‘The Bureaucracy of Angels’ I-D Creation Poster Competition for Schools and Colleges

Welcome to the I-D Creation Poster Competition for Schools and Colleges inspired by the film ‘The Bureaucracy of Angels’ by artists Broomberg & Chanarin, a project commissioned by Art on the Underground. This competition was open to all schools and colleges based in the Greater London area, as an opportunity to create an eye-catching poster design. The winning designs were chosen by the artists, then produced by a professional designer and exhibited at the winner’s local station and featured online.

Winners Sarah and Zafirah from Lewisham Conisborough College will have their artworks on show at Lewisham DLR station throughout April and May 2018.

The brief was to design and create a poster as an alternative Zip Oyster or Oyster photocard, inspired by ‘The Bureaucracy of Angels’, and the themes of identity and identity cards. Entrants were asked to include:

  • A self-portrait
  • An object that represents you
  • A journey you’ve taken – locally or abroad
  • A reference to your local Tube station
  • A feature from ‘The Bureaucracy of Angels’

Download the Learning Guide
An introduction to artists Broomberg & Chanarin and their film ‘The Bureaucracy of Angels’. For Key Stages 3-5.

Underline Learning Guide

Launched at A New Direction’s Schools Conference 2015

This free, guide has been devised for primary and secondary teachers and young people who are working towards an Arts Award. It serves as an introduction to the Underline: Art & Music for the Victoria line, alongside design history and local context of the Line. Drawing on a wealth of local expertise, collections, cultural venues and facilities, it includes a variety of classroom-activity suggestions for different subjects which can be used as a springboard for teachers to devise their own projects, as well as our schools music competition Underline Journeys.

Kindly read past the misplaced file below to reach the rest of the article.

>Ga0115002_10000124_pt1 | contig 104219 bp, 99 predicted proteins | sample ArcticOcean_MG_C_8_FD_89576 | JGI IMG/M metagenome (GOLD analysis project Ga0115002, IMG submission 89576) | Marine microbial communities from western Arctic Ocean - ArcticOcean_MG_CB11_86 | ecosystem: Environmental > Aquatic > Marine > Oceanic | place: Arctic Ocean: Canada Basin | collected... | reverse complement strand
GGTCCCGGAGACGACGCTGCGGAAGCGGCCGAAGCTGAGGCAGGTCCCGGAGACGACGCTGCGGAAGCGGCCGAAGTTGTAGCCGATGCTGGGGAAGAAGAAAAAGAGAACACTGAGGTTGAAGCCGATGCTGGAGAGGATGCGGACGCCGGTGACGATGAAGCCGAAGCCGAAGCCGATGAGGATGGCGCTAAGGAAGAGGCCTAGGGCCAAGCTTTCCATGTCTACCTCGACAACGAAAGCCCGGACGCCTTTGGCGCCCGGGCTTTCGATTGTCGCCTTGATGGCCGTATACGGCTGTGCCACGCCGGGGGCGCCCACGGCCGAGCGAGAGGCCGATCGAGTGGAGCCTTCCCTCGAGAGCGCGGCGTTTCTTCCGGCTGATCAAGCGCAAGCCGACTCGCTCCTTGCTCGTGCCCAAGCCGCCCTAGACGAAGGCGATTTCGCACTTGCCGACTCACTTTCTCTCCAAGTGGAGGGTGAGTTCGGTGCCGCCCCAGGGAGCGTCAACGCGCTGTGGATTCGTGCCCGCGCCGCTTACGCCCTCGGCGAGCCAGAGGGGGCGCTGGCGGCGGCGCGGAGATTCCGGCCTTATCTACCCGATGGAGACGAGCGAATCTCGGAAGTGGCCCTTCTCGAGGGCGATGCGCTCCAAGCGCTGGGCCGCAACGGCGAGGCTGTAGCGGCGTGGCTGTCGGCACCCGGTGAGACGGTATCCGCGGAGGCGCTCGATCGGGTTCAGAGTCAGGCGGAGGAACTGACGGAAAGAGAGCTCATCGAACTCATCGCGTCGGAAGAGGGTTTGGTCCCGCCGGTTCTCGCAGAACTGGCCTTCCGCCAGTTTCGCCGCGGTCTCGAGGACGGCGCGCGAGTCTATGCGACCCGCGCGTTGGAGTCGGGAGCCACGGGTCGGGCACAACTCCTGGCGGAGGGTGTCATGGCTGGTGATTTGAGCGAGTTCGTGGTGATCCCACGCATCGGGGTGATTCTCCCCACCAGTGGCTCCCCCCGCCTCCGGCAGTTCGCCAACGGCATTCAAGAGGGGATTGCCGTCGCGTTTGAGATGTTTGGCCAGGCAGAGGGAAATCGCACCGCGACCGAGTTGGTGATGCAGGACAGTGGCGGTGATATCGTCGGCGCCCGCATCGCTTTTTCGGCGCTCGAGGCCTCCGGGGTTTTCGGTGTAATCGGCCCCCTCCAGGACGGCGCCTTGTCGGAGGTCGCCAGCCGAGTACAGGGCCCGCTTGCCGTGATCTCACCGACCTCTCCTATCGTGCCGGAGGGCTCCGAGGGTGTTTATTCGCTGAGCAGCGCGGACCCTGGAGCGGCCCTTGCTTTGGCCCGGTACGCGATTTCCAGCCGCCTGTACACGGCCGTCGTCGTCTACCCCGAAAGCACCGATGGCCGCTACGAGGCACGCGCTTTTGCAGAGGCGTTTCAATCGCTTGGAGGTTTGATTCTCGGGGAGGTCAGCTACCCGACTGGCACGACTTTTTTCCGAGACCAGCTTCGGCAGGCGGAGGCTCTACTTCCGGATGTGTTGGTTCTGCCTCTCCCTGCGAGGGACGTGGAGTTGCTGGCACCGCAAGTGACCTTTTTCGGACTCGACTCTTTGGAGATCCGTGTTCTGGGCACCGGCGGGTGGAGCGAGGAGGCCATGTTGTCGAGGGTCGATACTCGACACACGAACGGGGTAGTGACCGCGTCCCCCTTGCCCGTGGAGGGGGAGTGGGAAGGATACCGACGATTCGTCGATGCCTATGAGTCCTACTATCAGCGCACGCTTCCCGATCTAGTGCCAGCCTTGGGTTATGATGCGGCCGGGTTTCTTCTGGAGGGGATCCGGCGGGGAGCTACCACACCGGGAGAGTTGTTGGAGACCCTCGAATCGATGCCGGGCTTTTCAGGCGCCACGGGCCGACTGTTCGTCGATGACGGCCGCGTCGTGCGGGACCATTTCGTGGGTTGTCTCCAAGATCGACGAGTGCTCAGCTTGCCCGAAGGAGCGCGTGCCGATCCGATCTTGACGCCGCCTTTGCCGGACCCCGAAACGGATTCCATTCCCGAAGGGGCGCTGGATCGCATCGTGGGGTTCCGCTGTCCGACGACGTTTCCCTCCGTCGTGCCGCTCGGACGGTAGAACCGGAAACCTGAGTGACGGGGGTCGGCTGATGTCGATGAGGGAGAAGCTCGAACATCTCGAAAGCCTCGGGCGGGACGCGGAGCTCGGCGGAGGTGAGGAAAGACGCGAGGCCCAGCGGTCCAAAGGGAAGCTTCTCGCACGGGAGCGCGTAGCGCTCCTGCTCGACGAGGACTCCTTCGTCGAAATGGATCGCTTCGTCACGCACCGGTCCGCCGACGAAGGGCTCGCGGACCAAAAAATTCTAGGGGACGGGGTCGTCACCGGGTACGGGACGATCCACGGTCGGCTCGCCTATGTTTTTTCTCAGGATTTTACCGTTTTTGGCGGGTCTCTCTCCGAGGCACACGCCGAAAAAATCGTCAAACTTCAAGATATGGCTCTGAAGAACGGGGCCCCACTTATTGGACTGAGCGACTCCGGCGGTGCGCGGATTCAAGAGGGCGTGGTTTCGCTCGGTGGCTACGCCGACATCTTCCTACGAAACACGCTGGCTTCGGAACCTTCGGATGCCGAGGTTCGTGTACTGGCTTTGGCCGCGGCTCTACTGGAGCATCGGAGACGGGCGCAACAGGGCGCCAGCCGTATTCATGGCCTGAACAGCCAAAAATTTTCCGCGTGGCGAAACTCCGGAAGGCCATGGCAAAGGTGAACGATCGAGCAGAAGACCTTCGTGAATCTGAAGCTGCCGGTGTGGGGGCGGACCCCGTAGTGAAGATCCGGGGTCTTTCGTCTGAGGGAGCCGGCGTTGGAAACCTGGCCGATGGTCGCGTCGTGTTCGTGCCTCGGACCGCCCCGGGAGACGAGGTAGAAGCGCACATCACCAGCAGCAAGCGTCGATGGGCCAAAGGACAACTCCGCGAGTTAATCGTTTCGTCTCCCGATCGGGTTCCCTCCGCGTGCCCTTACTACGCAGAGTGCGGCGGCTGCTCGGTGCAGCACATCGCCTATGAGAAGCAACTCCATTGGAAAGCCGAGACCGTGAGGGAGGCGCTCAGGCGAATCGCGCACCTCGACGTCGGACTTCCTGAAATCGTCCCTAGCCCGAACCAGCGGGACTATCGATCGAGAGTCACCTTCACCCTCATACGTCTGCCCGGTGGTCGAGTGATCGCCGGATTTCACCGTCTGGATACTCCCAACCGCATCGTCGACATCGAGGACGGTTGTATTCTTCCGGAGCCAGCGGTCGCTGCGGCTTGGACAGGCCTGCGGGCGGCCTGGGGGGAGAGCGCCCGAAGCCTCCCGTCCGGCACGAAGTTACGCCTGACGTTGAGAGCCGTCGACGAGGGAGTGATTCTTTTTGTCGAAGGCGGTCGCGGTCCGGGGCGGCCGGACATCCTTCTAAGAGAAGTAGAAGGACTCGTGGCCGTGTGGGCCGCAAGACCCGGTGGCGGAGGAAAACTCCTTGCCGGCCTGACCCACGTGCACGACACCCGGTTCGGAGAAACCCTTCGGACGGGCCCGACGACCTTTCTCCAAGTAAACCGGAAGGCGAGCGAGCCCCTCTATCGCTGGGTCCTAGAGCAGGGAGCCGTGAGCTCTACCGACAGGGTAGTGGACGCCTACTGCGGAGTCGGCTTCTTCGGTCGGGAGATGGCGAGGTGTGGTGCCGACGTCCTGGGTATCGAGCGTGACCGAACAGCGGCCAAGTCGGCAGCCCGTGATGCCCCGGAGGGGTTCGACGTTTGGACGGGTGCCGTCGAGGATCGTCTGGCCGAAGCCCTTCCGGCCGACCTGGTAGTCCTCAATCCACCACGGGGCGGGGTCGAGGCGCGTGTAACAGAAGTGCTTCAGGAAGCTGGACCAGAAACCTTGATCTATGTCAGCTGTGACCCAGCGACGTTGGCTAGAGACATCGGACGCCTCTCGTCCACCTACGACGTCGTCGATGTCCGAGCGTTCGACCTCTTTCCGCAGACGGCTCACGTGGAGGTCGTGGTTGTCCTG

Visit Underline: Art & Music for the Victoria line for information on the five commissions, projects, events and activities

Underline Journeys: School Music Competition

Matt Rogers’ Sample Set:
Use AIFF download for Garageband, and WAV download for others


Open to children age 5-18, attending school*
Entry deadline: 18 March 2016 – Competition now closed

A music competition open to all schools based in the Greater London area*, to create and produce an audio track inspired by the sounds of the Victoria line.

The overall winning composition wins a special masterclass with contemporary composer Matt Rogers, one of the five Underline commissioned artists. A runners-up prize will e awarded for each of the age categories (see T&Cs).

Resources: Matt Rogers’ video interview; Matt Rogers’ Sample Set; Tube Map PDF.

The challenge: compose a piece of music that reflects a journey travelling along the Victoria line.

Begin by watching the short video of Matt Rogers talking about his work and what the Victoria line means to him.

What you need to do
1. Look at the Tube map and choose the stations and local areas that you would like to pass through (we suggest you choose two, but you might like to choose more). Think about which stations and areas may produce the most interesting sounds (e.g. Brixton market).

2. Brainstorm the ideas that you would like to reflect in the music, e.g. the sounds of people, announcements, rhythmic track sounds, brakes, slowing and speeding of the tempo, the increase and decrease in dynamics, the different layers (texture), the different timbres (e.g. metallic, footsteps,